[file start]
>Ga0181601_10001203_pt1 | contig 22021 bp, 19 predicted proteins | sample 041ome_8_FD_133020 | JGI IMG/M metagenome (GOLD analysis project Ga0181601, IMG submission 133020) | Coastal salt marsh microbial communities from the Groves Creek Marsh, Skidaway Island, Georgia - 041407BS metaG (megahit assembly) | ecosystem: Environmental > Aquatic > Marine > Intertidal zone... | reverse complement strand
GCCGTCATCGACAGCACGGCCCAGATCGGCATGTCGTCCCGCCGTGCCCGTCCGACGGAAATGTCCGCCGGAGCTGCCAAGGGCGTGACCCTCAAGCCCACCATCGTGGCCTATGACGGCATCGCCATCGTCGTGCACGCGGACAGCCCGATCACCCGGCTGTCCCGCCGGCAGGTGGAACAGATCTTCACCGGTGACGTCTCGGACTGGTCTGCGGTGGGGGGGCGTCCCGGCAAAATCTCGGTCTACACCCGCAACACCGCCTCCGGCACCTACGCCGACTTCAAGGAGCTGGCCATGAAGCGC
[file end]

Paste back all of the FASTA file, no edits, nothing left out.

>Ga0181601_10001203_pt1 | contig 22021 bp, 19 predicted proteins | sample 041ome_8_FD_133020 | JGI IMG/M metagenome (GOLD analysis project Ga0181601, IMG submission 133020) | Coastal salt marsh microbial communities from the Groves Creek Marsh, Skidaway Island, Georgia - 041407BS metaG (megahit assembly) | ecosystem: Environmental > Aquatic > Marine > Intertidal zone... | reverse complement strand
GCCGTCATCGACAGCACGGCCCAGATCGGCATGTCGTCCCGCCGTGCCCGTCCGACGGAAATGTCCGCCGGAGCTGCCAAGGGCGTGACCCTCAAGCCCACCATCGTGGCCTATGACGGCATCGCCATCGTCGTGCACGCGGACAGCCCGATCACCCGGCTGTCCCGCCGGCAGGTGGAACAGATCTTCACCGGTGACGTCTCGGACTGGTCTGCGGTGGGGGGGCGTCCCGGCAAAATCTCGGTCTACACCCGCAACACCGCCTCCGGCACCTACGCCGACTTCAAGGAGCTGGCCATGAAGCGC